TikTok banned on all Canadian government devices over ‘unacceptable’ risk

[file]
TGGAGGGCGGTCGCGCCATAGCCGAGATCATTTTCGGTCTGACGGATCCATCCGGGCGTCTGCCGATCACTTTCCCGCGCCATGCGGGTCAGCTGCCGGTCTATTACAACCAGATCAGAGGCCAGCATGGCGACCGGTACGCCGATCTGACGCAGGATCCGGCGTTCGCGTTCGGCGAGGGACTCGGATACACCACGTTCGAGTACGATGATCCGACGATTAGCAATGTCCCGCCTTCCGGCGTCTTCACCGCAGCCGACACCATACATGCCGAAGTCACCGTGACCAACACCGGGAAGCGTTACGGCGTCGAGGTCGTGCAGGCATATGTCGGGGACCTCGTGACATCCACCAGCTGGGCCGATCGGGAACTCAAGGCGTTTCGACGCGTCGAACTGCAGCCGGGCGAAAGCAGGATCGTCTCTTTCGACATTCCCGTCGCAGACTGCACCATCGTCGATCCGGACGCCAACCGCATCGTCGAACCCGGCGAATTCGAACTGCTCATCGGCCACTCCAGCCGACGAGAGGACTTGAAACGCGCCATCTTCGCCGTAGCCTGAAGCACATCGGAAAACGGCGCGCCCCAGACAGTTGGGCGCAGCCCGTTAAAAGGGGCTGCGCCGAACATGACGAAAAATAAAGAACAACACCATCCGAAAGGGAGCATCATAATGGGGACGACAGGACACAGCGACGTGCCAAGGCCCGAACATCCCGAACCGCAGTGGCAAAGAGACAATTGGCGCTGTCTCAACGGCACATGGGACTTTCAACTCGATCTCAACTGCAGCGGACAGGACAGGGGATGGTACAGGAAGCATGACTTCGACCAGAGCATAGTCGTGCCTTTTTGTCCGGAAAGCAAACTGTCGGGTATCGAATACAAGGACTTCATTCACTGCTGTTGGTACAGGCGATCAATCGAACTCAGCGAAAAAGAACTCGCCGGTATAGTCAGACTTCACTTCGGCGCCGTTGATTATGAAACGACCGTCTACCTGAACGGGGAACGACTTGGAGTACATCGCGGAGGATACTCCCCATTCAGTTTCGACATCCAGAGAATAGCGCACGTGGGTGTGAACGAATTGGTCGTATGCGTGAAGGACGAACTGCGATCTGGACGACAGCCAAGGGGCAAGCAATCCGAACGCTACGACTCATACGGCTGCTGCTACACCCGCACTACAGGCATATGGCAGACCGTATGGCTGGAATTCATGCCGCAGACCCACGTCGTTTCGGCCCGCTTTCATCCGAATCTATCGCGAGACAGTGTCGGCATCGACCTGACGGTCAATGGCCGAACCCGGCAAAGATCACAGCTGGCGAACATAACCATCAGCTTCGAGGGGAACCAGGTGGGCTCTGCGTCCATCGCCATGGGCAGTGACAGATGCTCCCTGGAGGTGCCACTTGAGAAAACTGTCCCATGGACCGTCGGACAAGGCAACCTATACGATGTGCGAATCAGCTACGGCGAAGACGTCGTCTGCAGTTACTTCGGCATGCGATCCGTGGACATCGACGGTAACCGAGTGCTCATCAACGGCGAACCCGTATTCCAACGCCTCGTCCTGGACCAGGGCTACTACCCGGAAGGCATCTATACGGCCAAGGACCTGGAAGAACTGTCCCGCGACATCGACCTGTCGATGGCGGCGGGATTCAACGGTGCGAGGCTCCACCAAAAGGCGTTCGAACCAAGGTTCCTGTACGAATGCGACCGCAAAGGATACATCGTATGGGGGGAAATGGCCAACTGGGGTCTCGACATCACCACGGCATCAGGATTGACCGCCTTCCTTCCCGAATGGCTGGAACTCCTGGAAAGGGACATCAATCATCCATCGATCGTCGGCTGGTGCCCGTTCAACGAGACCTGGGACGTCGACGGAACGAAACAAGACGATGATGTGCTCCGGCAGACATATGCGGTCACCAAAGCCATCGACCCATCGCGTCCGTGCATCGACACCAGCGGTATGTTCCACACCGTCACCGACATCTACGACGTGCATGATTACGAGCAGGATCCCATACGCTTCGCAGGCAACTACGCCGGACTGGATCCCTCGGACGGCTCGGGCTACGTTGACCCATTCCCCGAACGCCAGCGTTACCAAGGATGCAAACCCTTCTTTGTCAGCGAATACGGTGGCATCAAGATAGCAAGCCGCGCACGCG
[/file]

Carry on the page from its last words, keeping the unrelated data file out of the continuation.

The Canadian government is banning the use of the popular short-form video application TikTok on all government-issued mobile devices, Treasury Board President Mona Fortier announced on Monday. Effective Tuesday, TikTok “will be removed from government-issued mobile devices,” Fortier said in a statement.“Following a review of TikTok, the Chief Information Officer of Canada determined that it presents an unacceptable level of risk to privacy and security,” she added.“The decision to remove and block TikTok from government mobile devices is being taken as a precaution, particularly given concerns about the legal regime that governs the information collected from mobile devices, and is in line with the approach of our international partners.” Story continues below advertisement TikTok’s data collection methods on mobile devices provide “considerable access” to the contents of the phone, Fortier explained.“While the risks of using this application are clear, we have no evidence at this point that government information has been compromised,” she added.Canadians, meanwhile, can continue to make a “personal choice” when it comes to whether to use the application.“However, the Communications Security Establishment’s Canadian Centre for Cyber Security (Cyber Centre) guidance strongly recommends that Canadians understand the risks and make an informed choice on their own before deciding what tools to use,” Fortier said.The announcement comes just days after the European Commission announced an outright ban on the use of the application on its work phones Thursday morning — including personal devices that are enrolled in the commission’s “mobile device service.” 4:50 Tech Talk: Canada’s privacy watchdogs investigates TikTok The app has also been banned in India, and the United States is currently considering legislation to ban TikTok amid fears it could be used to spy on Americans and censor content. Story continues below advertisement Congress also recently banned TikTok from most U.S. government-issued devices over bipartisan concerns about security, and the U.S. armed forces also have prohibited the app on military devices.The concerns clouding the social media platform stem from TikTok’s Chinese parent company, ByteDance.The company has faced criticism from those who warn that China’s government could access user data, such as browsing history and location — thanks to a Chinese law that requires private companies to cooperate with Beijing if asked. TikTok under investigation in Canada Canada’s federal privacy watchdog also announced on Thursday that it is launching a joint investigation into TikTok with three provincial counterparts.The investigation, the privacy commissioner’s office said, will dig into whether TikTok’s practices are “in compliance” with Canadian privacy legislation and whether “meaningful consent is being obtained for the collection, use and disclosure of personal information.” Story continues below advertisement Of particular concern to the watchdogs is the privacy of the younger Canadians, who dominate the use of the application in the country.A survey conducted by Toronto Metropolitan University’s Social Media Lab, released in September, found that just 26 per cent of all Canadians currently use TikTok. However, 76 per cent of those aged 18-24 have an account on the platform, it revealed.Canadian MPs are also set to probe security concerns about the popular social media application at a parliamentary committee.The House of Commons ethics committee voted earlier this month to undertake a study into TikTok and other social media platforms’ use “of private information of Canadians for the objective of data harvesting.”TikTok was the most-downloaded application in 2022, according to Forbes. &copy 2023 Global News, a division of Corus Entertainment Inc.

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